Costly Grace

Now we move from external discipleship to internal discipleship.  These are issues that we will struggle with ourselves and as we disciple others and are discipled by others, we will deal with as well.  I am using Dietrich Bonhoeffer’s book “The Cost of Discipleship” as a basis for this study.

This lesson is a difficult one in that it can taken lightly and covered in five minutes, or it might really seem deep and take an hour to discuss.  The dynamics of your group may greatly affect your approach to this topic and whether it seems simple or deep.

What is the difference between cheap grace and costly grace?

Bonhoeffer describes it this way: “Cheap grace is the preaching of forgiveness without requiring repentance, baptism without church discipline, Communion without confession, absolution without personal confession.  Cheap grace is grace without discipleship, grace without the cross, grace without Jesus Christ, living and incarnate.

Costly grace is the treasure hidden in the field; for the sake of it a man will gladly go and sell all that he has…It is costly because it costs a man his life, and it is grace because it gives a man the only true life.”

Sadly, many in the church have swapped costly grace for cheap grace.  They want the justification without the need for obedience; they want a spiritual feeling of peace as long as it doesn’t require more than an hour a week.  Most such believers are truly saved as they do understand the sacrifice of Jesus and the necessity of forgiveness of sins.  However, they do not grasp the fullness of the Christian life.  Suffering proceeds glory.  While they accept Christ’s suffering and will receive the glory that comes with it, they themselves are not willing to suffer and will miss out on the glory of the full Christian life.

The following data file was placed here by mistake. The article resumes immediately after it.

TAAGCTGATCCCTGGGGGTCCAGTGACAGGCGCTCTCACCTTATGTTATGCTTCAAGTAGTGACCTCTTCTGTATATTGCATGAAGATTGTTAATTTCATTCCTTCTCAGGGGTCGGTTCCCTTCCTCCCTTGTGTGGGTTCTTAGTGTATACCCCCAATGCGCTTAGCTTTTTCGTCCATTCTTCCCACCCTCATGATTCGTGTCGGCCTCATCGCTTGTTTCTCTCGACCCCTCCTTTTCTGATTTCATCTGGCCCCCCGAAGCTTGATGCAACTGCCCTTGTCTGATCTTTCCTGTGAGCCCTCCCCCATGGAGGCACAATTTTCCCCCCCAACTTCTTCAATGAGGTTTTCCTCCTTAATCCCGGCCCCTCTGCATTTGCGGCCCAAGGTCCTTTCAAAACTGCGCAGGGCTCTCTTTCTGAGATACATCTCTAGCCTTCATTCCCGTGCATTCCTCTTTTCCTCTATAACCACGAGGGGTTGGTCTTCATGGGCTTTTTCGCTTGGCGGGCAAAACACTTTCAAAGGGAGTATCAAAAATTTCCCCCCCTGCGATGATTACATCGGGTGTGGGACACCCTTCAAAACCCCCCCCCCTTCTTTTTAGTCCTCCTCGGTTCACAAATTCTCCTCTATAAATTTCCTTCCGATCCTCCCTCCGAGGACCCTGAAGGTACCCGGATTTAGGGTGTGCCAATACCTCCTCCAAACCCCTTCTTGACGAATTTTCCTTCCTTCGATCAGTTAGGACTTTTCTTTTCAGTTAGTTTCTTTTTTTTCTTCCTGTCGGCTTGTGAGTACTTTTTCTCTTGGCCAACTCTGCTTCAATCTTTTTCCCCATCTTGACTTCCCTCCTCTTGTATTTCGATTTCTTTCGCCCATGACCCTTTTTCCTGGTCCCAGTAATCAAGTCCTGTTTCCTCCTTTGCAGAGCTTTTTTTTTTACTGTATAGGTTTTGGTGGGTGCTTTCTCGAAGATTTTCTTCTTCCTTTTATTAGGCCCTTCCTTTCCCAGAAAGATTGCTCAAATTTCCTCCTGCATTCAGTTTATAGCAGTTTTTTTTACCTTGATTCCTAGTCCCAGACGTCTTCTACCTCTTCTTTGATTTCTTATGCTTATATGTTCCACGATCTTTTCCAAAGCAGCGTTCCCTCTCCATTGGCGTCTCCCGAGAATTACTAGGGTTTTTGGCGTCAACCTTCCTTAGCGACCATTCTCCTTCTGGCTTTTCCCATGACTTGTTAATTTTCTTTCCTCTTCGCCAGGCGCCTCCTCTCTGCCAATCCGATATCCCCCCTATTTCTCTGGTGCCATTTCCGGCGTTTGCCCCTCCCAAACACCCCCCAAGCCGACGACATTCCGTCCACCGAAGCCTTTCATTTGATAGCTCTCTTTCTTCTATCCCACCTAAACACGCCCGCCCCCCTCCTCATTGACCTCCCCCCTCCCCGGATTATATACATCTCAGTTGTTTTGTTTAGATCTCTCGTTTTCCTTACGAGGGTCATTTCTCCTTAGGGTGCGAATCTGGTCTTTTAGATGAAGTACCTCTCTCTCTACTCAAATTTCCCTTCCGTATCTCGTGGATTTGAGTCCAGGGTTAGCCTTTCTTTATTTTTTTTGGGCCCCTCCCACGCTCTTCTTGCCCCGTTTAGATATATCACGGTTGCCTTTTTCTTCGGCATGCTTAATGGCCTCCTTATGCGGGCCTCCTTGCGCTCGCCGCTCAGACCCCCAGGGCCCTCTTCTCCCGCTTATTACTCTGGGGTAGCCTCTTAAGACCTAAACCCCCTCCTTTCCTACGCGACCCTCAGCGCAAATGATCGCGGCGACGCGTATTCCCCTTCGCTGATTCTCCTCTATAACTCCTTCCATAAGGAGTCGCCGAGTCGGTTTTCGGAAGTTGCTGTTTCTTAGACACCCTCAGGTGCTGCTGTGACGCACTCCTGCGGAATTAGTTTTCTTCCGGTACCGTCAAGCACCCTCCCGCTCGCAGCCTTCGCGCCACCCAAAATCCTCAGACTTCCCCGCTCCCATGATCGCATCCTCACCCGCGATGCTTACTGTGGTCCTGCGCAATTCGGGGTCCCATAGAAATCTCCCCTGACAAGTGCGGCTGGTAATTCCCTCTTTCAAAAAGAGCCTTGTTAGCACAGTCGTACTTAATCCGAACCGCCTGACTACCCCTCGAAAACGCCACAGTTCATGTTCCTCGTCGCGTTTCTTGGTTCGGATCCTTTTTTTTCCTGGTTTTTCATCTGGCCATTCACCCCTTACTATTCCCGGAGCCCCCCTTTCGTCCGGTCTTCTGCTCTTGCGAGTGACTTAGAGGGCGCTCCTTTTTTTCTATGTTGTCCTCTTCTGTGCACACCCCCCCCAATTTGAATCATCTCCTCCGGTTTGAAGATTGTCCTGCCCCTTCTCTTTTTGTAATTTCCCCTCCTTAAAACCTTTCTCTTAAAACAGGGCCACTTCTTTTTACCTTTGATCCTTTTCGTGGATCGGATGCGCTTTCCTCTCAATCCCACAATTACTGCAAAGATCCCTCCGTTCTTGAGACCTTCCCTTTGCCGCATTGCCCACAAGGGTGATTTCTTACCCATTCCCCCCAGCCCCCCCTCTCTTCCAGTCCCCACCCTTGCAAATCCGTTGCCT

The Christian life is a life of action, not of passive learning.

Of all the instructions in the NT, how often are we told to study?

In comparison, how often are we told to do something, whether to someone else, or to ourselves?

We need to be able to do what we are called to do for the kingdom of God.  This will be different for each one of us as we are all gifted differently.  For some, it will be a sacrifice of money.  Others will be called to give of their time.  Still others may sacrifice their tears as they pray for the lost and weep over the unrepentant.  And maybe not yet in the US, but some will pay with their very lives.

We do not do any of this to earn grace, it is a free gift.  Instead, it should be a reaction of gratitude and love.  Because we were lost in our sins and selfishness, once we are saved from that, why would we want to return to it?  If a person saved your life, would you treat them differently afterwards?  Often Christians are saved but return to the same life and other than an hour a week there is no difference in what occurs in their lifestyle.  That is cheap grace.

Costly grace calls us to be different because of the sacrifice that was paid for us that we are joyful because of.

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